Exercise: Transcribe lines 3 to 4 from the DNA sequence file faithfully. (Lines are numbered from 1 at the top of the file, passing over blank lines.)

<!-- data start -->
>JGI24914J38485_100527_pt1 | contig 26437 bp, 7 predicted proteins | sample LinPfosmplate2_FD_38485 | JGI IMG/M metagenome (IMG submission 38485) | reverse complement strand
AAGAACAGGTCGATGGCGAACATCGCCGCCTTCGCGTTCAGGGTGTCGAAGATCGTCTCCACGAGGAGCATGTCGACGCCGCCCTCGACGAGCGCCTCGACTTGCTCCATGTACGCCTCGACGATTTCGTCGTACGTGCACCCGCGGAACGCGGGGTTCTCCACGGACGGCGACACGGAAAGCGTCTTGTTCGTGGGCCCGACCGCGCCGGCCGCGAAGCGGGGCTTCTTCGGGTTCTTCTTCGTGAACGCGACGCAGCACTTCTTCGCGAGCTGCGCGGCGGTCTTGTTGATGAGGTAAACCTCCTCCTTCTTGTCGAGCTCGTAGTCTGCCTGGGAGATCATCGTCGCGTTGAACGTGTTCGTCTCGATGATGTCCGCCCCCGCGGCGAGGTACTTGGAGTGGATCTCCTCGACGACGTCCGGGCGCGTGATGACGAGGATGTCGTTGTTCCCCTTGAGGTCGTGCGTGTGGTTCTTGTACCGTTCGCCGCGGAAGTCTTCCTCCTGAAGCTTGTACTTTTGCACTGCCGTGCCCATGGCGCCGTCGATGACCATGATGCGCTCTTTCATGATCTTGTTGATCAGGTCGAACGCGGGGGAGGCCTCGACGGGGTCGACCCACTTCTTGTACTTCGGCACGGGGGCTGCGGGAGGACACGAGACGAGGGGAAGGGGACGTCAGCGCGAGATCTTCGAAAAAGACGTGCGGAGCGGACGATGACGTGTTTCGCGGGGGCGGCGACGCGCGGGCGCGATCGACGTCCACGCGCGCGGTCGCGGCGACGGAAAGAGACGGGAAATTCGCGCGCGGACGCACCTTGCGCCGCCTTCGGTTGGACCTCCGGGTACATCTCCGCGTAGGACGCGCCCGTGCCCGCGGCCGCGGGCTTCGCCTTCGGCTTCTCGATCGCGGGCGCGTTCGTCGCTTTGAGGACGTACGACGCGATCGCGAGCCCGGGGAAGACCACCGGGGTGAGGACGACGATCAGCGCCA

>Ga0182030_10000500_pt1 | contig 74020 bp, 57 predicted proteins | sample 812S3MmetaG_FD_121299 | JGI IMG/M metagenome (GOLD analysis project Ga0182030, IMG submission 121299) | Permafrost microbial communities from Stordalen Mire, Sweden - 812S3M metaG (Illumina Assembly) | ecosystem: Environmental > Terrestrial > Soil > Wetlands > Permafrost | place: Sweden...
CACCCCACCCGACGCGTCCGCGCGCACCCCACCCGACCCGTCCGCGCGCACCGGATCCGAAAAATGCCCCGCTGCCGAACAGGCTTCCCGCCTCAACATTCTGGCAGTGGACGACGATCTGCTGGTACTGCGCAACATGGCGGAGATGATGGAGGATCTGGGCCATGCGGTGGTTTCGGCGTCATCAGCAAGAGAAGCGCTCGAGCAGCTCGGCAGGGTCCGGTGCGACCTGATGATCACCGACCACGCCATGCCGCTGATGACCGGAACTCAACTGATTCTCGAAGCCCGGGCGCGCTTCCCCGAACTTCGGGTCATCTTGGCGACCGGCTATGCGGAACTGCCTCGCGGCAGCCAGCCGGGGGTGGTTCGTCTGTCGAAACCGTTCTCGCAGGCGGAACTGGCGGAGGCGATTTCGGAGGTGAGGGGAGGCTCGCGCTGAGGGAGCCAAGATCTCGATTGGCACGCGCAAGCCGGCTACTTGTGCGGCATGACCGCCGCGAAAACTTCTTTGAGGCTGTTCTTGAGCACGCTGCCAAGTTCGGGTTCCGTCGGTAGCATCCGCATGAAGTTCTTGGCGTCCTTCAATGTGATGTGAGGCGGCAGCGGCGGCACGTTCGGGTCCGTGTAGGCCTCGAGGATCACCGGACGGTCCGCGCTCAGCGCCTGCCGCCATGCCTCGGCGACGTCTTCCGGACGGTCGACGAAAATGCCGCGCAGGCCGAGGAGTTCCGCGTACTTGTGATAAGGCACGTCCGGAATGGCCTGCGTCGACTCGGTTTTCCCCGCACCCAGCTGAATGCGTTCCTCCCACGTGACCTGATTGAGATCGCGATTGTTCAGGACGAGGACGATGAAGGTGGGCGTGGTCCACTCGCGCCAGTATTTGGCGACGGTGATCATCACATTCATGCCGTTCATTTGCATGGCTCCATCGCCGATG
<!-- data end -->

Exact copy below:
>Ga0182030_10000500_pt1 | contig 74020 bp, 57 predicted proteins | sample 812S3MmetaG_FD_121299 | JGI IMG/M metagenome (GOLD analysis project Ga0182030, IMG submission 121299) | Permafrost microbial communities from Stordalen Mire, Sweden - 812S3M metaG (Illumina Assembly) | ecosystem: Environmental > Terrestrial > Soil > Wetlands > Permafrost | place: Sweden...
CACCCCACCCGACGCGTCCGCGCGCACCCCACCCGACCCGTCCGCGCGCACCGGATCCGAAAAATGCCCCGCTGCCGAACAGGCTTCCCGCCTCAACATTCTGGCAGTGGACGACGATCTGCTGGTACTGCGCAACATGGCGGAGATGATGGAGGATCTGGGCCATGCGGTGGTTTCGGCGTCATCAGCAAGAGAAGCGCTCGAGCAGCTCGGCAGGGTCCGGTGCGACCTGATGATCACCGACCACGCCATGCCGCTGATGACCGGAACTCAACTGATTCTCGAAGCCCGGGCGCGCTTCCCCGAACTTCGGGTCATCTTGGCGACCGGCTATGCGGAACTGCCTCGCGGCAGCCAGCCGGGGGTGGTTCGTCTGTCGAAACCGTTCTCGCAGGCGGAACTGGCGGAGGCGATTTCGGAGGTGAGGGGAGGCTCGCGCTGAGGGAGCCAAGATCTCGATTGGCACGCGCAAGCCGGCTACTTGTGCGGCATGACCGCCGCGAAAACTTCTTTGAGGCTGTTCTTGAGCACGCTGCCAAGTTCGGGTTCCGTCGGTAGCATCCGCATGAAGTTCTTGGCGTCCTTCAATGTGATGTGAGGCGGCAGCGGCGGCACGTTCGGGTCCGTGTAGGCCTCGAGGATCACCGGACGGTCCGCGCTCAGCGCCTGCCGCCATGCCTCGGCGACGTCTTCCGGACGGTCGACGAAAATGCCGCGCAGGCCGAGGAGTTCCGCGTACTTGTGATAAGGCACGTCCGGAATGGCCTGCGTCGACTCGGTTTTCCCCGCACCCAGCTGAATGCGTTCCTCCCACGTGACCTGATTGAGATCGCGATTGTTCAGGACGAGGACGATGAAGGTGGGCGTGGTCCACTCGCGCCAGTATTTGGCGACGGTGATCATCACATTCATGCCGTTCATTTGCATGGCTCCATCGCCGATG